Gregg Allman Information
Many consider Gregg Allman's most significant contribution to rock's historical record is his role as the lead singer, organist, and principle songwriter for the Allman Brothers, the archetypal southern band founded by his older brother Duane in 1969. The younger Allman had a parallel career as a solo artist almost from the onset of the Allman Brothers, an outfit that had proven their mettle with an organic synthesis of blues, jazz, folk, rock and country influences, and the exquisite dual guitar interplay, that got so heated some nights a listener couldn't tell where one started and the other left off.
But it was because of these very strengths that one of the band's most obvious gifts--Gregg Allman's languid blues pacing and mournful growl--was often overshadowed by the crack musicianship of the tightly knit band. Allman's solo work gave him the recognition that he so sorely deserved. "I started thinking about my solo album long before there even was an Allman Brother Band," Allman remembers.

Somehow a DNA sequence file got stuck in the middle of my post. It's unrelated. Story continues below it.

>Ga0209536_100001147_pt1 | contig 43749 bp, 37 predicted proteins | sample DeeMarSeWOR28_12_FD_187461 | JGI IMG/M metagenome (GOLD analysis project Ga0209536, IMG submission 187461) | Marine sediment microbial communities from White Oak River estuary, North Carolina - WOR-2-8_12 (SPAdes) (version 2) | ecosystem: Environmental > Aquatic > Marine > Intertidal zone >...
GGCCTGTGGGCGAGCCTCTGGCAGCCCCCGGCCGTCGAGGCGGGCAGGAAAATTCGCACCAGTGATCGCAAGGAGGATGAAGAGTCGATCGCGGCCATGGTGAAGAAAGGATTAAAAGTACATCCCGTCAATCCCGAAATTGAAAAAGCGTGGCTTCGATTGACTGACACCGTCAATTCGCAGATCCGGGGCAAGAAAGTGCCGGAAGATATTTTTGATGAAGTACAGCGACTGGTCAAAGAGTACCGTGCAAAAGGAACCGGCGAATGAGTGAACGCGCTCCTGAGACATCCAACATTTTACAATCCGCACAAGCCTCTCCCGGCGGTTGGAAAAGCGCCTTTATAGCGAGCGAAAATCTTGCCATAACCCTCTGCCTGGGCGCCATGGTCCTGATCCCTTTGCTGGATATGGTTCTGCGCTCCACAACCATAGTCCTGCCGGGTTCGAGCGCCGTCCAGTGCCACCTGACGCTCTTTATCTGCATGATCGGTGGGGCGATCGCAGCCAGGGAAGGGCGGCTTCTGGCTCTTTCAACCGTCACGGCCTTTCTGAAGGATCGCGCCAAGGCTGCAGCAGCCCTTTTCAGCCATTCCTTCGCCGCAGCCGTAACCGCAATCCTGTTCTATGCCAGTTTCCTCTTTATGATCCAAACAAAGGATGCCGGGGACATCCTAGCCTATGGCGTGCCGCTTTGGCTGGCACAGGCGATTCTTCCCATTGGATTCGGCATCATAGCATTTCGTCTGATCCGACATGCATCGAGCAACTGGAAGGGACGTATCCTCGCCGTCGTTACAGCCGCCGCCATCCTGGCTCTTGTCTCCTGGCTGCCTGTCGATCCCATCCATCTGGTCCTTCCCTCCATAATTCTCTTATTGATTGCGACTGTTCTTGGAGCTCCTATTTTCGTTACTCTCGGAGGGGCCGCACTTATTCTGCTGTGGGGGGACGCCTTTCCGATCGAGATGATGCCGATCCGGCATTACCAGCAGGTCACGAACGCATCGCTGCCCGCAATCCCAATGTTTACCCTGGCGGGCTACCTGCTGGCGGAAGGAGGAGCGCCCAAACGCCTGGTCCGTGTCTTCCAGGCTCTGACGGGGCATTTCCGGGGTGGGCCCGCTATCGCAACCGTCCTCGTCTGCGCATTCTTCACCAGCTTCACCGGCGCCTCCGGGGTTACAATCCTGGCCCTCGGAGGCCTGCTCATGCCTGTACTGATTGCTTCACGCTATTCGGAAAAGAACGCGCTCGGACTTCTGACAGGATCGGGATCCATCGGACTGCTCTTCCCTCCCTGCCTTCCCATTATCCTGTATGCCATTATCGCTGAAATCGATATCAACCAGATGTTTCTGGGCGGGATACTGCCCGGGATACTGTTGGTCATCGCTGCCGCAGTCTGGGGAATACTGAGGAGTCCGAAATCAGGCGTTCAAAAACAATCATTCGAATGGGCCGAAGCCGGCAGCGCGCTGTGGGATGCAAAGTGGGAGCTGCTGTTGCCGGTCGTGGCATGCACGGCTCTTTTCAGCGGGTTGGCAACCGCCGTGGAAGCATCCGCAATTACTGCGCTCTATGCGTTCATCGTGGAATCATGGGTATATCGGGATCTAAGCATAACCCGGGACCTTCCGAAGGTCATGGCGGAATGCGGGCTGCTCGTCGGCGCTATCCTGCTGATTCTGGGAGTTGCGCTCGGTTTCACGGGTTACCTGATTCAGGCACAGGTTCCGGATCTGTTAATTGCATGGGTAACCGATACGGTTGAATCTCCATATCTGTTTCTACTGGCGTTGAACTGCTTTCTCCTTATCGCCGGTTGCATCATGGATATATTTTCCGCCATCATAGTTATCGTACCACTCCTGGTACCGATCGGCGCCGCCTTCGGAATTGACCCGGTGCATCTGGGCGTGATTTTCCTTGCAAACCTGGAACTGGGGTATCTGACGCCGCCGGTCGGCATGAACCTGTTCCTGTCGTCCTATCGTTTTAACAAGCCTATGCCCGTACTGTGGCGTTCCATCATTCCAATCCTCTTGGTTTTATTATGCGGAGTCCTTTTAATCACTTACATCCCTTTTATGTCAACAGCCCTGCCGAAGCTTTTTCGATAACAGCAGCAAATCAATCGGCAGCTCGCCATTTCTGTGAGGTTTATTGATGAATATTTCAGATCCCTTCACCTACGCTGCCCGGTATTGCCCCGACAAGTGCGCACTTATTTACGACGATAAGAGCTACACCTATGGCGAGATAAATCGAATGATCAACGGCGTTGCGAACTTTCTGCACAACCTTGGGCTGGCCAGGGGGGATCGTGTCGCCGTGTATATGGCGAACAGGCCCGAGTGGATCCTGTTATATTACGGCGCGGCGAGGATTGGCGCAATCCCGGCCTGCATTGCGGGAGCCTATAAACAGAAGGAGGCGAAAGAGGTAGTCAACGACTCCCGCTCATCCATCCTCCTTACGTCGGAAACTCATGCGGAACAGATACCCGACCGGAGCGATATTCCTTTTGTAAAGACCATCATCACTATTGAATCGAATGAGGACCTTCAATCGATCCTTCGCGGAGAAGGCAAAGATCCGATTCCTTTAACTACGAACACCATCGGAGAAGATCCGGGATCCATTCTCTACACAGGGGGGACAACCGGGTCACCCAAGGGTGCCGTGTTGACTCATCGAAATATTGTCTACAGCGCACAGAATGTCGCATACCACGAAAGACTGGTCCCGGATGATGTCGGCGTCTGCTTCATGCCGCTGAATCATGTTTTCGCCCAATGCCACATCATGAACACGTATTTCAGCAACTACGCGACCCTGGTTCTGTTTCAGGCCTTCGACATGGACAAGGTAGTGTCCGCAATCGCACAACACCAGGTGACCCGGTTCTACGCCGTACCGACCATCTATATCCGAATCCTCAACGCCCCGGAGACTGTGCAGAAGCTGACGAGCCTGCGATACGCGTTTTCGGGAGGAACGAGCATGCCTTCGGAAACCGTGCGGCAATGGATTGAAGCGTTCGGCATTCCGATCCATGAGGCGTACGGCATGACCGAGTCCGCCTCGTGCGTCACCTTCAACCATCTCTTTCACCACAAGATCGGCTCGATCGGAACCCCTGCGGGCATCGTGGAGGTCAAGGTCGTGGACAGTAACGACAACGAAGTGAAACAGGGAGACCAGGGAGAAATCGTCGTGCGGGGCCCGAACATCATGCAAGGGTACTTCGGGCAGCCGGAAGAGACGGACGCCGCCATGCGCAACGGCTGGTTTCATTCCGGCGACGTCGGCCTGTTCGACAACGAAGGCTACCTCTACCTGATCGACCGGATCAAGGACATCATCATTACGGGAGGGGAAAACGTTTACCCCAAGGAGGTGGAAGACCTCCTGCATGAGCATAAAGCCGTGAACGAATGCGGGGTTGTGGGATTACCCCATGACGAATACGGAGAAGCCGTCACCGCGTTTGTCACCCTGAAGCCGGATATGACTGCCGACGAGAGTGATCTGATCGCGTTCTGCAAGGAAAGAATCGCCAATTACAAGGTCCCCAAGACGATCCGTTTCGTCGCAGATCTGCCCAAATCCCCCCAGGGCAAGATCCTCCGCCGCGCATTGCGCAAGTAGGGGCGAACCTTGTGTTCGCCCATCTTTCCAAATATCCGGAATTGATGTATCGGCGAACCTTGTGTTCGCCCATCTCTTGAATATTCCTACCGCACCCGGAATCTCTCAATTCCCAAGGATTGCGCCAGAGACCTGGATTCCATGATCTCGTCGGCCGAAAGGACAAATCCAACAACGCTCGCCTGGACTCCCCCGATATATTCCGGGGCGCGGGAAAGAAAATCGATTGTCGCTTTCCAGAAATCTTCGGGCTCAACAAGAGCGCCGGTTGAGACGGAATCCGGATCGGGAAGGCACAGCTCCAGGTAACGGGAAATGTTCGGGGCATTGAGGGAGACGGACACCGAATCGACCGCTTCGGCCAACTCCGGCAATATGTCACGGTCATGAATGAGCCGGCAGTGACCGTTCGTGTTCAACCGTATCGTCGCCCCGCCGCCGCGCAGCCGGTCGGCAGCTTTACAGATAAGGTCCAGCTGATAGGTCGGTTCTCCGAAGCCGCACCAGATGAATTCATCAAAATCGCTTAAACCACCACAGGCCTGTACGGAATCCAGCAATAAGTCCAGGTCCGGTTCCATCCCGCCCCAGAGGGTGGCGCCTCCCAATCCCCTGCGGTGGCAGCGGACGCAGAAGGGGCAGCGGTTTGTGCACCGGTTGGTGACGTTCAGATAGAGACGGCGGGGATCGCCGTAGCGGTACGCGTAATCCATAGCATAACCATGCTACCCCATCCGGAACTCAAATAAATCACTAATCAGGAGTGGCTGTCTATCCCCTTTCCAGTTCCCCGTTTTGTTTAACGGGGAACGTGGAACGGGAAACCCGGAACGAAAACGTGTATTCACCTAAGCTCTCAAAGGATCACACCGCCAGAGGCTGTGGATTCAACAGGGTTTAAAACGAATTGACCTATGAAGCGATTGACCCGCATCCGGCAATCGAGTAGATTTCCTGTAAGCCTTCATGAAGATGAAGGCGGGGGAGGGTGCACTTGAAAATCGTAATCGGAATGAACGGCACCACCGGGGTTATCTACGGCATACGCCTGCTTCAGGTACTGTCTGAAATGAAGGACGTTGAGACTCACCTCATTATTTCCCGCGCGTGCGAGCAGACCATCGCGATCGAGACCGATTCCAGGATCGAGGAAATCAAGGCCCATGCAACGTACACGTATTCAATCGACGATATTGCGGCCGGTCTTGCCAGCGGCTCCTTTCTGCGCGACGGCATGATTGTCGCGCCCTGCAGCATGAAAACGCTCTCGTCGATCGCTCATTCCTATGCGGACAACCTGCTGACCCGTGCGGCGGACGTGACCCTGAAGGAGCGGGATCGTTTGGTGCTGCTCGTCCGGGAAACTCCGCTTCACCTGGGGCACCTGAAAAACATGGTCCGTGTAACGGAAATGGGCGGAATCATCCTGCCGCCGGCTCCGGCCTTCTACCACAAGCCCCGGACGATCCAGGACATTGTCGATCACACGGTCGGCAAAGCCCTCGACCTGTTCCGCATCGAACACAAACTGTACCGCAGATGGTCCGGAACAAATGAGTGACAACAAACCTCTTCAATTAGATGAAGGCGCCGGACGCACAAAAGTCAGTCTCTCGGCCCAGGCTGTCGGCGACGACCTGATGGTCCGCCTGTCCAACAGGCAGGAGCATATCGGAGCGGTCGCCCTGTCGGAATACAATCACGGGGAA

1969-1972 Gregg Allman emerged as a solo artist with his first album; the critically well-received hit Laid Back, which put the softer, more serious, soul- and gospel-tinged side of his work in sharper focus. A tour followed, which yielded a live album that was also a success. In 1977, that he delivered Playin' Up a Storm, a pop-soul effort that proved to be his most accomplished and successful album. Alas, this was to be the peak of his career away from the band. His next two albums, I'm No Angel and Just Before the Bullets Fly, released at the end of the 1980s, were a success on stage.
The Allman Brothers Band have a 37 year tradition of blending the new and the old... playing the songs that stir our souls because they bring back so many great memories, casting classic blues tunes in a new light, and then hitting us with something completely fresh and new that is destined to become a classic.